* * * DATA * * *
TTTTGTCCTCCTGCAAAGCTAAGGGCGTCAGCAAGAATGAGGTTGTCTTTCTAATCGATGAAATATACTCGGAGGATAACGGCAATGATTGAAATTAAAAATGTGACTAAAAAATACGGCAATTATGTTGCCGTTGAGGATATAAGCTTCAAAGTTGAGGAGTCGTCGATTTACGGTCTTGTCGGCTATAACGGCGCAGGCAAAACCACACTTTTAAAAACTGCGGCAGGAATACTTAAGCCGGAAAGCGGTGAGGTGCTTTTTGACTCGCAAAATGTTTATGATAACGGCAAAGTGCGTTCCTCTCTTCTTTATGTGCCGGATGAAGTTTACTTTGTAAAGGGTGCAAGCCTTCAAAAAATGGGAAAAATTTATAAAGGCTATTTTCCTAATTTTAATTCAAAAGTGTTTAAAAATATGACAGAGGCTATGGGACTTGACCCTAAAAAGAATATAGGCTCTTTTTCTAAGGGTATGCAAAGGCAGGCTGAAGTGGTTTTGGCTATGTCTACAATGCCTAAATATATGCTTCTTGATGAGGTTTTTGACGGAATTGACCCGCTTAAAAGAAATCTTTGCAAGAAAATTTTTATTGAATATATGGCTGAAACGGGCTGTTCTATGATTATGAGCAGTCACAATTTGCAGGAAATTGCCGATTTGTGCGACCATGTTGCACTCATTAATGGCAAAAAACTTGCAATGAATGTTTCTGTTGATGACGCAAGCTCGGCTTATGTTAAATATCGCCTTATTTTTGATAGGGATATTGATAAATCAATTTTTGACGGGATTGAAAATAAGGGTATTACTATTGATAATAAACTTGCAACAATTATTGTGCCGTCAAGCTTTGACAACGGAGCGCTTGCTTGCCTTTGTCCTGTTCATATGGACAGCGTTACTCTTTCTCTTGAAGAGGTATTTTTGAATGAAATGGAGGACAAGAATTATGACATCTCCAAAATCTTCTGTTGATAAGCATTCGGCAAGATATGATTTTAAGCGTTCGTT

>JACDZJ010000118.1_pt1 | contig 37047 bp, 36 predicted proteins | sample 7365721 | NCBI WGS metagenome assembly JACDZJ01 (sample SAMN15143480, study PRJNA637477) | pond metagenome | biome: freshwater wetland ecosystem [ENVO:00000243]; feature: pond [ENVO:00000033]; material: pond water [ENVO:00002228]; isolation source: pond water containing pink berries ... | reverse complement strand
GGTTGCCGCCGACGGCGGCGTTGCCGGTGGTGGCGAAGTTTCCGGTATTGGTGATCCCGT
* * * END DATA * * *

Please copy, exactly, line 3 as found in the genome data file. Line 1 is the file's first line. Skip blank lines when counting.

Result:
GGTTGCCGCCGACGGCGGCGTTGCCGGTGGTGGCGAAGTTTCCGGTATTGGTGATCCCGT